(we managed without a telephone – so you too bloody well manage without a phone)

These retrograde guys have a feudal mindset want to live in “past glory”.

They are not even satisfied with maintaining status quo.

They want status quo ante and want to regress into the past.

Yes – adherence to antiquated customs and irrelevant traditions – and maintenance of “precedence” and “status quo” are sure signs of Prosophobia.

The world may have progressed but there is great resistance to change.

There is reluctance to progress and move on – owing to the fixation of “living in the glorious days of the past”.

This results in an irrational obsession with archaic customs and antiquated traditions which have outlived their utility and are not in sync with the modern world.


Another reason for Prosophobia is “Technophobia” (fear of technology).

This is prevalent especially among those senior officers who are disinclined and reticent to continual learning and they are averse to embracing new technology.

They are not keen on updating themselves and unwilling to learn.

These officers are afraid of getting out their comfort zones.

Believe it or not – but as late as 2006 – I came across a Senior Army Officer who was computer-illiterate.

This “Relic of the Raj” believed that it was below his dignity to “type” (even on his PC/Laptop).

He thought Personal Computers (PCs) were glorified typewriters.

He believed that as an officer his job was to “dictate” notes – and it was the job of the lowly stenographers and clerks to type out his dictations.

Another Pongo was even more hilarious.

This typical Colonel Blimp type old-fashioned “officer of the old-mould” prosophobic officer wanted his secretary to take physical hard-copy printouts of all emails.

The secretary would then put the hard-copy printouts of all incoming emails of the previous day in the “dak folder” every morning for his “perusal”.

He would then dictate replies to these emails to his secretary or write them out in longhand.

The secretary would then “type” out these replies – take hard-copy printouts on paper – and put up these drafts for approval of the senior officer.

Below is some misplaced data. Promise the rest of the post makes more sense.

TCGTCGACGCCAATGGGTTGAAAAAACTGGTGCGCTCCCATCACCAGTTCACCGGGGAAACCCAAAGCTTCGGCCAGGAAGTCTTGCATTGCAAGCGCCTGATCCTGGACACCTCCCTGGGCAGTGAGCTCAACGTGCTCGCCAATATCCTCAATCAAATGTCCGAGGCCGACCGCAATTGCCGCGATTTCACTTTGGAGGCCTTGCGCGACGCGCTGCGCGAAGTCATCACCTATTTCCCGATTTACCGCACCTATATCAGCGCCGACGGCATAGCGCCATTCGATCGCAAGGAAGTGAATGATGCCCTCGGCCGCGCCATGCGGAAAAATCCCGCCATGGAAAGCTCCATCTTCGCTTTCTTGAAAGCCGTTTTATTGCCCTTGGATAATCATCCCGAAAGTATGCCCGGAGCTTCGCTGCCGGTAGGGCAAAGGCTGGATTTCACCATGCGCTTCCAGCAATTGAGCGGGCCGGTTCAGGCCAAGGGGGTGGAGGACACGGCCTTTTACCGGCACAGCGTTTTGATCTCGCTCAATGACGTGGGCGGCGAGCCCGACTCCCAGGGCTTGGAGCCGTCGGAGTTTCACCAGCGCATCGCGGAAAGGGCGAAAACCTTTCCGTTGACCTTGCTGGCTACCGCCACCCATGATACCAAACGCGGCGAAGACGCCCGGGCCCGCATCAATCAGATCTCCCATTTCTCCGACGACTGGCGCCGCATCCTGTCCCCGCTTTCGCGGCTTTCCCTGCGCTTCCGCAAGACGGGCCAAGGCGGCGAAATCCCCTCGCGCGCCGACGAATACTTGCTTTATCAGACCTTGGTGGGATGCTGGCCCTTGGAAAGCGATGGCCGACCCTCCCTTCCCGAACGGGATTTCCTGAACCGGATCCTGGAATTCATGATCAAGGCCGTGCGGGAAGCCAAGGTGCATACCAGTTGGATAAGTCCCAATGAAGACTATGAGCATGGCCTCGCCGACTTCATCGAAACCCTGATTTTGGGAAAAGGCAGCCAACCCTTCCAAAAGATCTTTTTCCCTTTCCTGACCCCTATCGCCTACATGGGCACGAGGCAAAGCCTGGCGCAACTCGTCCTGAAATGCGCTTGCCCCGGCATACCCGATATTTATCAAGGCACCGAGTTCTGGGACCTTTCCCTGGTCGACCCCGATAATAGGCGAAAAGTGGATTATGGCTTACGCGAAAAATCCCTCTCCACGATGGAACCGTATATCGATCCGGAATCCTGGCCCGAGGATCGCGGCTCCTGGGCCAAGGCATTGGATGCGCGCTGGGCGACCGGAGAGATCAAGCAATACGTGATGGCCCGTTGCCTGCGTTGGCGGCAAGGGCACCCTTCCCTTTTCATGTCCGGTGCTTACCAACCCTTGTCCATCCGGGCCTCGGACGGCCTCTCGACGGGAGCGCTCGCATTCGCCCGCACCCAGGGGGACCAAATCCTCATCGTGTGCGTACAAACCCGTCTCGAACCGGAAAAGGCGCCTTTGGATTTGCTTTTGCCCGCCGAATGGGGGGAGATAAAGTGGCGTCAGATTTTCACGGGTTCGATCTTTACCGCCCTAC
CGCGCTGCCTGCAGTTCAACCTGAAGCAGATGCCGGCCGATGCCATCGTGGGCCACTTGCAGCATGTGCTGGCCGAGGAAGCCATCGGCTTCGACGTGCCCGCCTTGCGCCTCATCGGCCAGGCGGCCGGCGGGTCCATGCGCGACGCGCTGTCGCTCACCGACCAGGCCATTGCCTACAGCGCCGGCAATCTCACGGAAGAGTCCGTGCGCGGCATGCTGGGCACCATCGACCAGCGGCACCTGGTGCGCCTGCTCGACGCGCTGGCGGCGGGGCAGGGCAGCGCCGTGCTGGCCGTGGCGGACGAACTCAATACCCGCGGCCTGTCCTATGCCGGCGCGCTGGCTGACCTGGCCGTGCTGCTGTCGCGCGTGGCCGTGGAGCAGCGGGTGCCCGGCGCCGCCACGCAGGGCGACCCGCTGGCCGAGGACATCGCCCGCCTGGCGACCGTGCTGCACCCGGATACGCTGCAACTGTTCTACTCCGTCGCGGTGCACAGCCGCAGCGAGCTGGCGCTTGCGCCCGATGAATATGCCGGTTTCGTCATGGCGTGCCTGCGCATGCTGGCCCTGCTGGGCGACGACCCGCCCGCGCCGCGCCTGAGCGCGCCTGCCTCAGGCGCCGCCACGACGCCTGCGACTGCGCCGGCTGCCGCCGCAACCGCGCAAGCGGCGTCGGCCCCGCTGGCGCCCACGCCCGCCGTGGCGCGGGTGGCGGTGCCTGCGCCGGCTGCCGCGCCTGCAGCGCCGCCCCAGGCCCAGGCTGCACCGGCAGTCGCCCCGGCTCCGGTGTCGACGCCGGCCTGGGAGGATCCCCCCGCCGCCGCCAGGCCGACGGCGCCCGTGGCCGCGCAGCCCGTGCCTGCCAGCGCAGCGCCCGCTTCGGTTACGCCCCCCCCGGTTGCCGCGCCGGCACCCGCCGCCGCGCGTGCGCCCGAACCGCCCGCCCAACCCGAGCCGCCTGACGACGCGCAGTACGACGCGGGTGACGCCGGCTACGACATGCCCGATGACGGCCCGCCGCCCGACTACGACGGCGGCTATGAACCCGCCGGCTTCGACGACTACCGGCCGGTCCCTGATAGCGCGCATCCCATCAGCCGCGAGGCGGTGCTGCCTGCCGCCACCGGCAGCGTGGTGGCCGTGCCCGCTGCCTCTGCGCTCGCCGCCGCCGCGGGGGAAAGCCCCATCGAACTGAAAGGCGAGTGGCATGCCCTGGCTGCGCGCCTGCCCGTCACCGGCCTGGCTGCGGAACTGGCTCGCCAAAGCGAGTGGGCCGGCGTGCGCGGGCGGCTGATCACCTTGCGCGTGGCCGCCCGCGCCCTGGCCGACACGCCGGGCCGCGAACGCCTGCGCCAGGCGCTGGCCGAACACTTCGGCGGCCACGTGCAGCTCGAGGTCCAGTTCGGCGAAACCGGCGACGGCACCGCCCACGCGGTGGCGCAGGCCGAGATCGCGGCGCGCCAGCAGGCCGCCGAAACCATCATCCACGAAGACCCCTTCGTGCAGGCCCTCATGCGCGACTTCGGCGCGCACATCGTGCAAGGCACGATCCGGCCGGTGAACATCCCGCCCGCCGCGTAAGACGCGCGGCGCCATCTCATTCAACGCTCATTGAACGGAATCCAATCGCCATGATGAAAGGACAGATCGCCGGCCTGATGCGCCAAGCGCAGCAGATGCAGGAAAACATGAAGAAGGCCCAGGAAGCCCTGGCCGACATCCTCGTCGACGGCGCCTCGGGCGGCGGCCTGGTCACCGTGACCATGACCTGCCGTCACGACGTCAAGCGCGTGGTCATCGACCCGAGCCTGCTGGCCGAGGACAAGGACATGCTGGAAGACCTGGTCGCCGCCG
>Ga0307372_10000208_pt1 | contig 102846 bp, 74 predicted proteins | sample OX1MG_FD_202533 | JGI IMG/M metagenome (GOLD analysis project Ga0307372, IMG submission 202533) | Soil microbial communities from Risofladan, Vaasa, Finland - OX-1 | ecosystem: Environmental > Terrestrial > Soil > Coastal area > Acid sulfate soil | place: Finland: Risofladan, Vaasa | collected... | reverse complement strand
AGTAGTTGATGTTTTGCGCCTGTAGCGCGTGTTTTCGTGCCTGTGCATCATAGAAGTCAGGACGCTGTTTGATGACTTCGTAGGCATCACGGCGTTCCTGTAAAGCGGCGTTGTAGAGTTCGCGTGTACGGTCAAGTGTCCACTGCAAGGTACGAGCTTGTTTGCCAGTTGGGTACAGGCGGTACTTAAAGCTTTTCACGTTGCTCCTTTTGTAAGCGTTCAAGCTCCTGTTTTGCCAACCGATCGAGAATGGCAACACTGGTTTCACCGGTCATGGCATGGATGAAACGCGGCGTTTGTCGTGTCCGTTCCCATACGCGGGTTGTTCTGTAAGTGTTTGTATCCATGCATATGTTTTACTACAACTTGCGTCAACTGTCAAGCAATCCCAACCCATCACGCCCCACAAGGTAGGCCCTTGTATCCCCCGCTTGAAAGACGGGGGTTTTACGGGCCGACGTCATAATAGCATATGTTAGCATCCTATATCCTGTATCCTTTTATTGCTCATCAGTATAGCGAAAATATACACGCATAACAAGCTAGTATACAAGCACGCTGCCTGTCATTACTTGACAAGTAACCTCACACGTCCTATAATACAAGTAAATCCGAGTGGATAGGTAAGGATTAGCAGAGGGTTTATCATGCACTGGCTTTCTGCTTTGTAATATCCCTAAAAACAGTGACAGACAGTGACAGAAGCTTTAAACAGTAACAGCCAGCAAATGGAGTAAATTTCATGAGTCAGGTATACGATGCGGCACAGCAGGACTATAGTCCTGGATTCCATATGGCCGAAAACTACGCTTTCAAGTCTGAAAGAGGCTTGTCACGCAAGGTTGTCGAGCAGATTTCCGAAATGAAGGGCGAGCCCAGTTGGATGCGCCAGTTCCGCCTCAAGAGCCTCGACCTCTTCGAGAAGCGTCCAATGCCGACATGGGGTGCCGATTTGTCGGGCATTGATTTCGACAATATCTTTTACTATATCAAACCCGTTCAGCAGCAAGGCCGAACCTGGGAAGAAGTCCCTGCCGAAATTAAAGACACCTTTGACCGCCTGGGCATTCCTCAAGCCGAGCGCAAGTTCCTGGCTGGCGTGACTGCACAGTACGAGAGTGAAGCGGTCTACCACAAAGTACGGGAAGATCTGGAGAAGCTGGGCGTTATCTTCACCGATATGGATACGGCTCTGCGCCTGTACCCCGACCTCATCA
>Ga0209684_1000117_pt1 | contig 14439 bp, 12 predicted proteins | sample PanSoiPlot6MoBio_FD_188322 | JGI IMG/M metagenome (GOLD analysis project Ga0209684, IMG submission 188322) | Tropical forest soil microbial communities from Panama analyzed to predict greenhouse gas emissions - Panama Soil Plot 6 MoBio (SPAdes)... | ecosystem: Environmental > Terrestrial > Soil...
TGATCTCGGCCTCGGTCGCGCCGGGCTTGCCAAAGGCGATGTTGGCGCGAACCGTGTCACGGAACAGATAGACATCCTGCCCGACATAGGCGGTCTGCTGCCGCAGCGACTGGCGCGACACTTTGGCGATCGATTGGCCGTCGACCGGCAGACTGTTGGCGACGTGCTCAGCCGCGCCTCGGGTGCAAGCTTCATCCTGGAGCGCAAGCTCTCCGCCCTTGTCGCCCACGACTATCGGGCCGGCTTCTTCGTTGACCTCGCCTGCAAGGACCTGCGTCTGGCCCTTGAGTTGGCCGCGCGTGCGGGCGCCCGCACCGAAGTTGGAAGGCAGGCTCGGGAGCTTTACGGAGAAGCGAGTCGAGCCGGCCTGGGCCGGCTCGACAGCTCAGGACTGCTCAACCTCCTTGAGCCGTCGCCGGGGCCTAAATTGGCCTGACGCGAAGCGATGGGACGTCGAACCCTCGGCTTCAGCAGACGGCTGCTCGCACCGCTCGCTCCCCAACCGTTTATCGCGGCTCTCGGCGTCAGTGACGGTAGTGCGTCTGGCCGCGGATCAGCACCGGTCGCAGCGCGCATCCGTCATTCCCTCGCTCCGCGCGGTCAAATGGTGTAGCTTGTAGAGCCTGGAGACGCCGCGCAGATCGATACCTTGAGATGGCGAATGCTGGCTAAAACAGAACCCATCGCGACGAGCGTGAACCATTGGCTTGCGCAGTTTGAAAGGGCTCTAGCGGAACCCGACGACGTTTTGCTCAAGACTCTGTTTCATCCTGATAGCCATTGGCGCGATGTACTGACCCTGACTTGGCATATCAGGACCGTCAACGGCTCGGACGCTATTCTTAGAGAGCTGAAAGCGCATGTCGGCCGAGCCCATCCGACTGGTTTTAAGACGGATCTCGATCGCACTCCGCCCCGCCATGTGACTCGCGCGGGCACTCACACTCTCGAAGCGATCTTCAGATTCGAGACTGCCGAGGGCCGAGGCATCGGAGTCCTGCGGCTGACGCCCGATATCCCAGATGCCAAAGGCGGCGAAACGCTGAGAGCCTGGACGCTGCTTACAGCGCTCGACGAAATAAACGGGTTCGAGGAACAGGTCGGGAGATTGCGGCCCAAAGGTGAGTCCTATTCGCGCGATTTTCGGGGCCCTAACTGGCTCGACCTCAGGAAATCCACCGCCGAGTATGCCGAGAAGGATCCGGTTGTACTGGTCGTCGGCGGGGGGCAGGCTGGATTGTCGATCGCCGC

Then the secretary would meticulously “type” the emails and send them (by email).

But – sending emails was not enough.

The secretary would have to take hard-copy printouts of each sent mails for perusal of the officer – and then file all the hard-copies for record – since the officer did not believe in soft-copy records.

All “papers” were carefully filed and preserved.

Instead of using Information Technology to achieve a Paperless Office – this Prosophobic specimen had actually increased the paperwork.

In many places – especially in accounts offices – I have seen that there is great emphasis of paper-work.

Even today – you can see a marked reluctance and suspicion among senior military officers to embrace Information Technology (IT) and make administration paperless, transparent and speedy.

Surprisingly – once these prosophobic senior officers hand up their boots – and shed their uniform after retirement – these same “prosophobic” officers are seen adapting pretty well to information technology and using the latest gadgets – which is evident from the active presence of military veterans on social networking sites like Twitter, WhatsApp, Facebook and in the blogosphere.

I wonder:

Does wearing military uniform makes you prosophobic…?

Is Military Uniform related to Prosophobia…?


A manifestation of prosophobia is the presence of an anti-intellectual culture in the organisation.

If you observe an undue obsession with maintaining “status quo” – and a celebration of “anti-intellectualism” – you can be sure of the existence of prosophobia in that organisation – especially at the top level.

You see plenty of this in the Army and Navy.

Feudal culture, red tape, rank consciousness, steep hierarchical pyramid and inordinate emphasis on seniority and obsession with preserving the hierarchy are indicators of prosophobia.